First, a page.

When co-owners of property are at odds over the property, it may be necessary to have a court appoint a receiver to manage and/or sell the property.
This is somewhat common in probate cases given that family members often find themselves joint owners of property with others with whom they did not select as joint owners. The sudden inheritance and joint ownership can strain otherwise strained family relationships.
The appointment of a receiver is not always a remedy that is available. This is evidenced by the In re Estate of Martinez, No. 01-18-00217-CV (Tex. Ct. App.–Houston 2019) case.
Facts & Procedural History
The case involves a probate in Fort Bend County, Texas.
Prior to her death, the decedent had purchased real property and held title jointly with her daughter and son-in-law. The decedent owned half of the property and the daughter and son-in-law owned half. This was spelled out in a Joint Ownership Agreement and Non-Testamentary Transfer Agreement.
The decedent died without a will. The probate was handled as a dependent administration. A probate attorney was appointed as the administrator of the estate.
The daughter who was not a joint owner contended that the written agreement was invalid. The decedent’s two daughters, one of whom owned a joint interest in the property and the other who didn’t, asked the probate court to decide who owned the property.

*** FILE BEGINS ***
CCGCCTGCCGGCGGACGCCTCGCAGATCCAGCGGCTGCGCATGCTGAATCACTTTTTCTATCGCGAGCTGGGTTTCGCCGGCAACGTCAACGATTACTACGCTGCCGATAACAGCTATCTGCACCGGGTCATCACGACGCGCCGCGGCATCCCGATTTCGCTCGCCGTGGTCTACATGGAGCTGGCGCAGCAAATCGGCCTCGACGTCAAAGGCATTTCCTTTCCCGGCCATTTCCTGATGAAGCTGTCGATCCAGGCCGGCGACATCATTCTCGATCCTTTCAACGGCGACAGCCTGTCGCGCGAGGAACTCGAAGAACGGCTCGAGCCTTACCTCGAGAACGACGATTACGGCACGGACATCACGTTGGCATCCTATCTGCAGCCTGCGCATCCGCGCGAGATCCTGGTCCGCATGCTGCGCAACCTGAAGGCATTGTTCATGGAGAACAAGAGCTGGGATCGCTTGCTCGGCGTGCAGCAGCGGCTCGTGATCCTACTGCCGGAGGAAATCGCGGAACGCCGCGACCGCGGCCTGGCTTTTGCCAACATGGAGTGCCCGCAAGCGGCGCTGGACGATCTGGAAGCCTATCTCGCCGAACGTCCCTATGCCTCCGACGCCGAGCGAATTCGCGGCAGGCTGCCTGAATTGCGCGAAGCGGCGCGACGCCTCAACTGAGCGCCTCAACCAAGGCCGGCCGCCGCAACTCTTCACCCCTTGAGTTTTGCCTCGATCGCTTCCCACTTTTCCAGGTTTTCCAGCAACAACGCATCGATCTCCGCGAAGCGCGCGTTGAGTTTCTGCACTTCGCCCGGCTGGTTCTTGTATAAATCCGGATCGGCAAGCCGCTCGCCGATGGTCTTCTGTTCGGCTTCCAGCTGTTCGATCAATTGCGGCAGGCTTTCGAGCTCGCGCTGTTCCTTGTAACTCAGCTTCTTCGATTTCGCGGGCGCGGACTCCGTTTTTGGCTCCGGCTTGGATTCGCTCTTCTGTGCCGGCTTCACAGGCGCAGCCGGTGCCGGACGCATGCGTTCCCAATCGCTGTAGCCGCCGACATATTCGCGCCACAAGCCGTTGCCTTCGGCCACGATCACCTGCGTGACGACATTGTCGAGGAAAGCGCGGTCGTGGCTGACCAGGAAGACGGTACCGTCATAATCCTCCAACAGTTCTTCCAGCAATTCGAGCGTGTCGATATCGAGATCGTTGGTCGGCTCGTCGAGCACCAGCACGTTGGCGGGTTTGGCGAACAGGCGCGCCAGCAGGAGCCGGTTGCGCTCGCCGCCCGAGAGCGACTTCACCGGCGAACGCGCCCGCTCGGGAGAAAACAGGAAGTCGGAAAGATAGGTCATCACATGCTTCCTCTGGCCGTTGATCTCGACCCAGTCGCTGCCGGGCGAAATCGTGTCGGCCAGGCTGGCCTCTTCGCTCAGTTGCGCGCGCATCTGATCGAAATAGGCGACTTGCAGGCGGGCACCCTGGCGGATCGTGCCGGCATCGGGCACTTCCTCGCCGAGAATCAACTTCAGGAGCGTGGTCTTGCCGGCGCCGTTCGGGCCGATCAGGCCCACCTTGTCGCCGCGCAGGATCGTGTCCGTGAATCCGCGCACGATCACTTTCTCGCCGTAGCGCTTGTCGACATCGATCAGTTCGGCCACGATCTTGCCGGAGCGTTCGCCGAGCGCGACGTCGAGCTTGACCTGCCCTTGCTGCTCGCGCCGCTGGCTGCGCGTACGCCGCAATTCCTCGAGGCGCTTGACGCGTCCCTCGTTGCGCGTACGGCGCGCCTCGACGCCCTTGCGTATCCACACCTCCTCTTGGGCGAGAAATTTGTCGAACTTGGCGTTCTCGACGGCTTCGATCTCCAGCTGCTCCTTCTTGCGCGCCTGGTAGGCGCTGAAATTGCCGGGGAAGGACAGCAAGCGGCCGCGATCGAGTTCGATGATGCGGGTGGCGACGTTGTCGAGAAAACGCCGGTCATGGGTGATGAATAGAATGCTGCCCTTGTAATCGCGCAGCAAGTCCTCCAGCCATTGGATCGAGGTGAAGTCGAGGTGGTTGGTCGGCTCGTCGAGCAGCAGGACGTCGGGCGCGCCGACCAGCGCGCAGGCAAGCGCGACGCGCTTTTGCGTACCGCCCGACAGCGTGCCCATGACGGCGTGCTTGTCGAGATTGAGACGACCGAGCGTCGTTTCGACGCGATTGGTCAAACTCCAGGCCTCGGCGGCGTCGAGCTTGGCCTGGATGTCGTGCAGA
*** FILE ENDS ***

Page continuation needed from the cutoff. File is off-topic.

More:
The attorney serving as the administrator asked the probate court to appoint a receiver to sell the property. The probate court did this and one of the daughters appealed the decision to appoint the receiver.
Joint Ownership of Property
It is common for family members to own property jointly. This is common with bank accounts held by parents and their children. The thought is that the funds should be made available to the children if the parent dies so that the children will have funds to carry out the last affairs.
With jointly owned real estate, the hope is that the property will transfer without the need for a probate administration. In other cases, real estate is held jointly in an attempt to avoid paying a creditor or disqualifying the parent from receiving certain government benefits.
But jointly held property often results in disputes, much like the dispute in the current case. This is where a receiver comes in. A receiver can be appointed to take control of and sell real estate or other assets.
Types of Joint Property Ownership
There isn’t just one type of joint ownership of property. There are several types of joint ownership of property. Here are the most common:
- Joint Tenancy: Joint tenancy is a form of ownership where two or more individuals have equal ownership interests in the property. One significant feature of joint tenancy is the right of survivorship, which means that when one joint tenant passes away, their share automatically transfers to the surviving joint tenant(s) without going through probate.
- Tenancy in Common: Tenancy in common is another form of joint ownership where each owner holds a distinct, undivided interest in the property. Unlike joint tenancy, there is no right of survivorship. Each tenant in common can sell or transfer their share independently without the consent of the other co-owners.
- Tenancy by the Entirety: Tenancy by the entirety is a type of joint ownership that is only available to married couples. In this arrangement, both spouses own the entire property, and neither spouse can individually sell or transfer their interest without the consent of the other. If one spouse passes away, the surviving spouse automatically becomes the sole owner. Texas law does not provide for this type of joint ownership.